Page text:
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Tronc to New York Daily News: Drop dead!

Tronc to New York Daily News: Drop dead!
[Photo: Drew Angerer/Getty Images]

To put a twist on one of the most famous front pages in history: “Tronc to New York Daily News: Drop Dead!”

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That’s what it feels like today in the wake of the publisher’s decision to lay off half the editorial staff at the storied tabloid, leaving a skeleton crew to run a newspaper that covers national news, issues, and events impacting the biggest city in the country. The rumors started circulating last week, and on Sunday, Tronc sent an email to staffers prepping them for “an important message from Grant Whitmore,” Tronc’s eastern region general manager.

This morning, the axe dropped:

“We are fundamentally restructuring the Daily News,” says an email from Tronc to staff. “We are reducing today the size of the editorial team by approximately 50 percent and re-focusing much of our talent on breaking news — especially in areas of crime, civil justice and public responsibility.”

The realignment of the priorities of the paper, which has a largely working-class readership and a history of uncovering municipal corruption and City Hall scandal, aroused outrage from many commenters, including former News reporter Tom Robbins:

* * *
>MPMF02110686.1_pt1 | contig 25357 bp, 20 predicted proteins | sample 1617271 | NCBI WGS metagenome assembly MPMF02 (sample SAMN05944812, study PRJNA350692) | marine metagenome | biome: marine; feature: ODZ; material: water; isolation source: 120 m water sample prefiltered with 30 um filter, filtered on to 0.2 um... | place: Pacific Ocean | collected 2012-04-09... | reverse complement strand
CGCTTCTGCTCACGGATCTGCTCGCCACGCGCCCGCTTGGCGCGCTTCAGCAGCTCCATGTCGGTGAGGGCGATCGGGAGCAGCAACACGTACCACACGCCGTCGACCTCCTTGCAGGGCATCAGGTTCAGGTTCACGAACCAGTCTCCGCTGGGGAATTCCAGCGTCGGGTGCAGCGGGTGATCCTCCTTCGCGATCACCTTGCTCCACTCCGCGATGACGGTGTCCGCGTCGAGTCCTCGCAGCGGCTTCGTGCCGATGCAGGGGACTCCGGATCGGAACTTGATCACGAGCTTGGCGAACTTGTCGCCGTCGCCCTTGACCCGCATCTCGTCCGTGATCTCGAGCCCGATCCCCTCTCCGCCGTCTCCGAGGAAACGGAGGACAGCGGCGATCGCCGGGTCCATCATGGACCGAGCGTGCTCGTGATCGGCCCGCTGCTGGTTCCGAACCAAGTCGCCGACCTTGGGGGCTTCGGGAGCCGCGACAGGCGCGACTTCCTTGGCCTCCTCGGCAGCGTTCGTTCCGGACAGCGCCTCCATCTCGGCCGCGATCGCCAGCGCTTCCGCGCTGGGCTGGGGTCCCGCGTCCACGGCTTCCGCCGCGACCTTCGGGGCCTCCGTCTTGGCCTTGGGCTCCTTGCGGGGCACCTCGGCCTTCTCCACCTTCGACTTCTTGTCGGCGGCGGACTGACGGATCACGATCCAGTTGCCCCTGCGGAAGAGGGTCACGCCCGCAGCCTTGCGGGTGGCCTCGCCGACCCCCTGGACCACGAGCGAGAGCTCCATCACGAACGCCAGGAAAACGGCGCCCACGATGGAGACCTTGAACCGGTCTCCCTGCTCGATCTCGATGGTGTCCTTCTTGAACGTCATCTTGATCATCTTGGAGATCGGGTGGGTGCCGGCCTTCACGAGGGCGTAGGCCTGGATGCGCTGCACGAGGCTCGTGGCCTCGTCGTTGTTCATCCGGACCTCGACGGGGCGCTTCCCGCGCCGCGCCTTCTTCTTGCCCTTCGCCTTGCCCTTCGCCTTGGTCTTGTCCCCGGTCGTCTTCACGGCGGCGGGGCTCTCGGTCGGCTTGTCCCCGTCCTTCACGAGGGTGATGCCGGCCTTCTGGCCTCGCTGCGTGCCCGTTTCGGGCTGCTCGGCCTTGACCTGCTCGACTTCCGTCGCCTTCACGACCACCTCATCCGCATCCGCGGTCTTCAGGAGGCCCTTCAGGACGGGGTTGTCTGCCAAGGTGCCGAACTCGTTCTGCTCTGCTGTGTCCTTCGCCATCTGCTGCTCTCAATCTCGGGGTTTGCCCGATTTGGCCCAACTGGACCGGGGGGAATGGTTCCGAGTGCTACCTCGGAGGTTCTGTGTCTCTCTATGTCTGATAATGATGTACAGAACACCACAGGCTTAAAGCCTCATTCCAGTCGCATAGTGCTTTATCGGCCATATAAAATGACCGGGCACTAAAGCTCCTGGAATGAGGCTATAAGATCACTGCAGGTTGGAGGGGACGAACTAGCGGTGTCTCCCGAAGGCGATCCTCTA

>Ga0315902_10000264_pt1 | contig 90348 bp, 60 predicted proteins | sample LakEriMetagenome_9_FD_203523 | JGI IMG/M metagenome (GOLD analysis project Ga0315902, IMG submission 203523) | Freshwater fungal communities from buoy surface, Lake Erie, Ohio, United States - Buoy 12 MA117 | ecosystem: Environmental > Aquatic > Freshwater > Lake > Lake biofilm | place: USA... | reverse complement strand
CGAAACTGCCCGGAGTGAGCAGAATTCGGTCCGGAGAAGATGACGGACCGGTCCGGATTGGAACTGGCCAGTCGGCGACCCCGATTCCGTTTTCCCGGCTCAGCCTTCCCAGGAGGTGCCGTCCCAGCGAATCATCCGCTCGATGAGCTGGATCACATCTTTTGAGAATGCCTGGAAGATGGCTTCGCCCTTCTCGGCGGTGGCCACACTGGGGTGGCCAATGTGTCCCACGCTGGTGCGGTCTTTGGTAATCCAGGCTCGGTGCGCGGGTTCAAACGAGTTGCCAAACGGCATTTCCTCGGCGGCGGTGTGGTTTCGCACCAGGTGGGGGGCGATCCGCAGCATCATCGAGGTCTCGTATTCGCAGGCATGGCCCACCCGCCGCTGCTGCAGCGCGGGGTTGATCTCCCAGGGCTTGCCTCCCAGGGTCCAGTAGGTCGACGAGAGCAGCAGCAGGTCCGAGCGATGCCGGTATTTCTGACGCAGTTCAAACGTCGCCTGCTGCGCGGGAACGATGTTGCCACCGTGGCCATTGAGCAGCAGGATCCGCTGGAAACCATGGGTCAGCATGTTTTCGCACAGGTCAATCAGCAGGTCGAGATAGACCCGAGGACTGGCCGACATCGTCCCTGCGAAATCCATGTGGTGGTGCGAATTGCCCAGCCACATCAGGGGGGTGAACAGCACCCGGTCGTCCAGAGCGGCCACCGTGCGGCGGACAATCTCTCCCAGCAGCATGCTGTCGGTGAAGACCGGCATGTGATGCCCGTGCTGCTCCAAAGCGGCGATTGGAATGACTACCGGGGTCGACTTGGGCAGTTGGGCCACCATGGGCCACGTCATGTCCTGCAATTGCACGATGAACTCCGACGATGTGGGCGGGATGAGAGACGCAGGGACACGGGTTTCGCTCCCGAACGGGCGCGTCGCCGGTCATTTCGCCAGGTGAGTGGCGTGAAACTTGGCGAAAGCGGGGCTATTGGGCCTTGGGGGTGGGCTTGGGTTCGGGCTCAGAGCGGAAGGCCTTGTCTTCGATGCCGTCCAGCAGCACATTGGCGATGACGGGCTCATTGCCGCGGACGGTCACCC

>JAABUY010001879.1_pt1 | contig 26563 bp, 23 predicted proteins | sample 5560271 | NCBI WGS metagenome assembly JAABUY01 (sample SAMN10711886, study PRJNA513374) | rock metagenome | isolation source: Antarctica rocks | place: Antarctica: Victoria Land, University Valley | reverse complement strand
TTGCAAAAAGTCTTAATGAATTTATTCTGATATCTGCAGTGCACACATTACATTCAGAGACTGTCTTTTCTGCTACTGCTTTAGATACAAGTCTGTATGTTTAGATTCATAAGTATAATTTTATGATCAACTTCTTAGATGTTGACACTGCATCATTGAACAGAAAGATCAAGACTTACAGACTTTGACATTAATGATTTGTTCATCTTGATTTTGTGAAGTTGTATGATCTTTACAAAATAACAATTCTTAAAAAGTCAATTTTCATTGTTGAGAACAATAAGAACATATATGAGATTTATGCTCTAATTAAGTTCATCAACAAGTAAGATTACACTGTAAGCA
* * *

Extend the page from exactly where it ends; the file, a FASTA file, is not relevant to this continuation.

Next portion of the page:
It’s just the latest round of cuts at the financially struggling Daily News, which Tronc bought last summer for $1, promptly terminating some roles at the paper and moving some functions to the publisher’s Chicago headquarters.

It’s been a long, slow decline for the paper, which once boasted 2.4 million daily readers, with enough scandals worthy of a big-city tabloid. In both the 1980s and 1990s, it almost went out of business before being rescued by British millionaire Robert Maxwell, who, months later, drowned when he fell off his yacht, plunging the paper into bankruptcy. From there, it was resuscitated once again by real-estate mogul Mort Zuckerman in 1993.

When I arrived at the Daily News in 1997 for my first job in journalism, it was already a shell of itself. The union had been weakened, it had left the iconic Daily News building on 42nd Street—made famous in the Superman movies—and moved into a graceless brick in the brutalist style that teetered over the West Side rail yards. It was rapidly losing readers to its arch-rival the New York Post and an online audience. It seemed like morale couldn’t get lower.

But it did, over and over again. Today, almost all of my former colleagues are either working online, have moved to public relations and corporate communications work, or are resting six feet under. Maybe now, it’s finally hit rock bottom—unless the fates intervene to deliver even more misery.

UPDATE: Now, the tabloid’s travails have been caught up in the vicious feud between New York Governor Andrew Cuomo and New York City Mayor Bill de Blasio. Back in 2015, de Blasio seemed to relish the thought of the Daily News’s possible demise, emailing a colleague: “And that would be good for us, right?” Today, Cuomo tweeted his outrage at Tronc’s decision to gut the paper, offering the state’s help to avert layoffs:

Literally two minutes after Cuomo’s tweet, de Blasio chimed in with his own words of support for the paper:

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